been a contributor to several other KDE projects, including KDE 3's meta
data facilities. When I contacted him, he had a very insightful note about
the benefits Season of KDE students are getting: "collaborating on software
development (which is something you hardly learn in computer science classes)". He continues: "Due to lack of time, I cannot develop much for KDE myself recently, so the
least I could do is help others doing that."
Jovev is a computer science major at the Faculty of Electronic Engineering, University of Nish in Serbia. The KMetaLibrary project is his first formal involvement with KDE, though he tells me has written small patches in the past that were not published. His Season of KDE page imparts that he has been a KDE user for six years and has had software development experience with Irvas International.
Corey Latislaw's KOffice ClipArt Browser (mentored by Carsten Pfeiffer)
Clip art has undeniable appeal to those doing casual desktop publishing, the exact Microsoft Office jockeys that desktop Linux is targeting. Such images usually have legal restrictions, but great strides have been made in compiling an Open Clip Art archive. Latislaw is making a clip art library browsing application that she intends to integrate with KOffice. The applications would be usable across all of KOffice's many components, where inserting an image would be applicable.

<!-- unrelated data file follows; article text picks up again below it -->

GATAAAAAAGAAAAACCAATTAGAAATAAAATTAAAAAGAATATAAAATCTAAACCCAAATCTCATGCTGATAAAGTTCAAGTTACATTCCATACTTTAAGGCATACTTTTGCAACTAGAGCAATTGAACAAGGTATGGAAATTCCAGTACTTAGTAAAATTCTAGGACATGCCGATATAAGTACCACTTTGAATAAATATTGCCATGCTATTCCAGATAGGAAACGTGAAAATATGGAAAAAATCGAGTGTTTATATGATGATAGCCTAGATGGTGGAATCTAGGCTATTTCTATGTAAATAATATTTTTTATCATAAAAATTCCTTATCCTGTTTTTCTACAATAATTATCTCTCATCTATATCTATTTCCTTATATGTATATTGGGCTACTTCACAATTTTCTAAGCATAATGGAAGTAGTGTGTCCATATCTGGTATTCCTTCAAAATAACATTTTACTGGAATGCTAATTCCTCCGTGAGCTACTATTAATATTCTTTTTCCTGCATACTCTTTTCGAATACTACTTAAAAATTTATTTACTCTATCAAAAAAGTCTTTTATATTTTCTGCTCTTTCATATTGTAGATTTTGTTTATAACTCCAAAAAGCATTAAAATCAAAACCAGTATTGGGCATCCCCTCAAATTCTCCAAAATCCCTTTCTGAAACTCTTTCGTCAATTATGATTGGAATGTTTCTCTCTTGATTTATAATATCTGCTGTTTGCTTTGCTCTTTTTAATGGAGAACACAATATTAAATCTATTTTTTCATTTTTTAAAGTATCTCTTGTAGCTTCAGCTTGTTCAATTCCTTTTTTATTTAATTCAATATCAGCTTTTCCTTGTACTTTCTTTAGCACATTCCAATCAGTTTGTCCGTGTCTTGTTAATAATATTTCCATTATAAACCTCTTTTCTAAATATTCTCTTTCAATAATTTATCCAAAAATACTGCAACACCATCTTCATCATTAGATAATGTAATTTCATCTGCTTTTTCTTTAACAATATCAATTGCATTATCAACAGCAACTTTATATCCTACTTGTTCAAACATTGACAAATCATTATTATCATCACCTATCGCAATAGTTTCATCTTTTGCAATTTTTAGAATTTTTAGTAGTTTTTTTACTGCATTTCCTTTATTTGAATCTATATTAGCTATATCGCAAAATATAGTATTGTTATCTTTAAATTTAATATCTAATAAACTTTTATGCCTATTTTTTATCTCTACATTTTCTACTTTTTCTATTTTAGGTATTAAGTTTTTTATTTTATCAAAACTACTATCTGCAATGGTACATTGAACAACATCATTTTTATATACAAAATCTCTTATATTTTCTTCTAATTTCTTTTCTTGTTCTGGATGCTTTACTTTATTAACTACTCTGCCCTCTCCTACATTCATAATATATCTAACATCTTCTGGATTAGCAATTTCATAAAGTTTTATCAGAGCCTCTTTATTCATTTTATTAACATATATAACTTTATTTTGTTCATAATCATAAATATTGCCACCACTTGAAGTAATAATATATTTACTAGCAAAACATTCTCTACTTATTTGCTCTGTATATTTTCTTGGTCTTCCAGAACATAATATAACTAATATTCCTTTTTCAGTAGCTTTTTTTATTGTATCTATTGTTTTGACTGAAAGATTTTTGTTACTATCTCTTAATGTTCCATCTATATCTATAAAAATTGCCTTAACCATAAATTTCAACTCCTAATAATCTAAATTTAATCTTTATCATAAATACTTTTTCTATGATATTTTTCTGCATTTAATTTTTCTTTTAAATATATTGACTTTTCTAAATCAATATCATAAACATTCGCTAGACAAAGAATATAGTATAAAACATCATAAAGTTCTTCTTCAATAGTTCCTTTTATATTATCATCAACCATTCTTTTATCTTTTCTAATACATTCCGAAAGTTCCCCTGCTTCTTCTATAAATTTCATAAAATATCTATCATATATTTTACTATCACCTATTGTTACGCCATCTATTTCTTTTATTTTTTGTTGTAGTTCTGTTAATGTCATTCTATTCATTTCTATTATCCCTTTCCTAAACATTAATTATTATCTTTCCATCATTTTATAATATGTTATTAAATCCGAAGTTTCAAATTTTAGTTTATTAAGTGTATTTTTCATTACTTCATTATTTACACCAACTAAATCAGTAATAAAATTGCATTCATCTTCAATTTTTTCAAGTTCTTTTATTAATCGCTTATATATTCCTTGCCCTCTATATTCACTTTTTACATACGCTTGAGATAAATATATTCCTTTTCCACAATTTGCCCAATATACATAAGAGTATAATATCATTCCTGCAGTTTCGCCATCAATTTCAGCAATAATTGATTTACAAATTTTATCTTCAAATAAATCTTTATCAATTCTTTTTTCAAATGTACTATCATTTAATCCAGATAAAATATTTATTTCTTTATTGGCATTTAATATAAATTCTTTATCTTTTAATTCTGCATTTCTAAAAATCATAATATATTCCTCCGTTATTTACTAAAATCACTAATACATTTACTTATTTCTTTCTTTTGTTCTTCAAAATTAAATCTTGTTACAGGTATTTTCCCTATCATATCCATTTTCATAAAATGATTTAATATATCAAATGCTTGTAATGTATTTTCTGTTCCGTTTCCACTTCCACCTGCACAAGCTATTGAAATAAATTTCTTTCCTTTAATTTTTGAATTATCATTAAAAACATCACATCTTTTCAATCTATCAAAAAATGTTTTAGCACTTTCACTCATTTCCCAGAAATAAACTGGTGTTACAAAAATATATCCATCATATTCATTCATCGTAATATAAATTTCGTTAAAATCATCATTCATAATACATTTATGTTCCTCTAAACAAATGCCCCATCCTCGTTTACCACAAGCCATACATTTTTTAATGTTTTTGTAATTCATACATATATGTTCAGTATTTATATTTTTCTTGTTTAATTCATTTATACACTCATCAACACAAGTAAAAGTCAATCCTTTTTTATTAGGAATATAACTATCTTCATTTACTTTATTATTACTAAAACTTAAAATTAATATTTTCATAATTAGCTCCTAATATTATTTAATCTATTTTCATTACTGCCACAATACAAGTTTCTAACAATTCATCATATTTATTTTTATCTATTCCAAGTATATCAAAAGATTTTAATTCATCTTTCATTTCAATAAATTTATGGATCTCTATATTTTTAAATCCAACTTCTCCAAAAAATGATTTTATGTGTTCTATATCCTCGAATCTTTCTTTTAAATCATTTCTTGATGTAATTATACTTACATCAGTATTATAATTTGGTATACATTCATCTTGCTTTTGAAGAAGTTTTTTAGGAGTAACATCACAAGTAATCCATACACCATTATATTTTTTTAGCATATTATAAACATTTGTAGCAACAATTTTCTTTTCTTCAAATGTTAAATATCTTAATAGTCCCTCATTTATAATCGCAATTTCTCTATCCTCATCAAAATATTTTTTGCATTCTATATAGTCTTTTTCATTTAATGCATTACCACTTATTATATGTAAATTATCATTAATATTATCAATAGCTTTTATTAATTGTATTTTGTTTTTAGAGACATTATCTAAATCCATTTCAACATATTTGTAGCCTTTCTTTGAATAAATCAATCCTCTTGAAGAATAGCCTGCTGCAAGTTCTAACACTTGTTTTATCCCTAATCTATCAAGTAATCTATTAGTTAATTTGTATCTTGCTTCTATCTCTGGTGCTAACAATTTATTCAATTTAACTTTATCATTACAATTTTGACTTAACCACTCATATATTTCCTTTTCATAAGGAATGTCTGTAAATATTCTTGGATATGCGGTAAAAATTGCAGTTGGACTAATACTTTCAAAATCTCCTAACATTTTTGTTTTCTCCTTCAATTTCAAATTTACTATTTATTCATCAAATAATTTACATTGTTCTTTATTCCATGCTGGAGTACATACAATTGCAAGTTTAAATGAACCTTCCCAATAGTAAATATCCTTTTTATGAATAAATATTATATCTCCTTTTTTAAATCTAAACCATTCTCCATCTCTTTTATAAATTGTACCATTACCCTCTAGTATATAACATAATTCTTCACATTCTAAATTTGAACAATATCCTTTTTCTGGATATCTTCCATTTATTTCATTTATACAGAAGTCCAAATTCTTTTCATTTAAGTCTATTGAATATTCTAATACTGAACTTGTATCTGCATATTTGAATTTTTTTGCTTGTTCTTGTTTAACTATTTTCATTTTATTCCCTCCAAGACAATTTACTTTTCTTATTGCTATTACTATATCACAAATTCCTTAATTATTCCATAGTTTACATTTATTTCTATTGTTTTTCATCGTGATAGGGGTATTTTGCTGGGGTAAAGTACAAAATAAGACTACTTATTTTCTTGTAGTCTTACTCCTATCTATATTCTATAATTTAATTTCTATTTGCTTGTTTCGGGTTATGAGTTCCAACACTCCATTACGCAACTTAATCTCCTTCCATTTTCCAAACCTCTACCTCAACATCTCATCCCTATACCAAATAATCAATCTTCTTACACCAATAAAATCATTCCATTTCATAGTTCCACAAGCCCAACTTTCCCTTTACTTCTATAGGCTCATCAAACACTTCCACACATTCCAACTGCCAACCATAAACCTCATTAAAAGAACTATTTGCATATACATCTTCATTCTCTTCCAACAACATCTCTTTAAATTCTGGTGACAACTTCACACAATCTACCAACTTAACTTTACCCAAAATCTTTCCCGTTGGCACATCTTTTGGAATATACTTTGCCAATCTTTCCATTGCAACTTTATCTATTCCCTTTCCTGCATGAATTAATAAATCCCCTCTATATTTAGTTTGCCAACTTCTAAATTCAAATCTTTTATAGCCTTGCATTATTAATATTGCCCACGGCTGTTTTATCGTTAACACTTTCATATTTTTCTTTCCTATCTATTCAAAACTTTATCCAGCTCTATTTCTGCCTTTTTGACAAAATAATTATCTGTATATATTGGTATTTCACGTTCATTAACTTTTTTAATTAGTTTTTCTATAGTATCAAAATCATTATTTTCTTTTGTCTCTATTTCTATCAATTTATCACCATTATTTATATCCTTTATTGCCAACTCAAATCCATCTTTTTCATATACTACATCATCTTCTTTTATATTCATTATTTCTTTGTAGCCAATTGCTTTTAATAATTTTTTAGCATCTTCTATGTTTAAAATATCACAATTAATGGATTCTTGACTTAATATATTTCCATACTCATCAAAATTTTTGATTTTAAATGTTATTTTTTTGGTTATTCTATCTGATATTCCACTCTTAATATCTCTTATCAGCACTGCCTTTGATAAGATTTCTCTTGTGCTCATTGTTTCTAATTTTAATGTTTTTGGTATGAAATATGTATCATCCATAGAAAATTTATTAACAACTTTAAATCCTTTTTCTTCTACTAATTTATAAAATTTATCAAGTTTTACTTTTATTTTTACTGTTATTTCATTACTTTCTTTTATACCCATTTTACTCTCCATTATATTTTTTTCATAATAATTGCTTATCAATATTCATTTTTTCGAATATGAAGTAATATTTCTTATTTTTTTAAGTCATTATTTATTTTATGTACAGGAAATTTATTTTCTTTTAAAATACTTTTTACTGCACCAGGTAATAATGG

In the current version of KOffice, users can easily add preselected pictures to documents, but there are no tools to help them find images. Latislaw's browser would present them with thumbnails of the images in their clip art libraries, similar to the behavior of many competing office suites. Mentor Carsten Pfeiffer imagines clip art being selectable from any source, such as CDs or network directories, though Latislaw specifically outlined Open Clip Art integration to me. He suspects that Latislaw will implement images categories organized and searchable by meta-data or perhaps even content.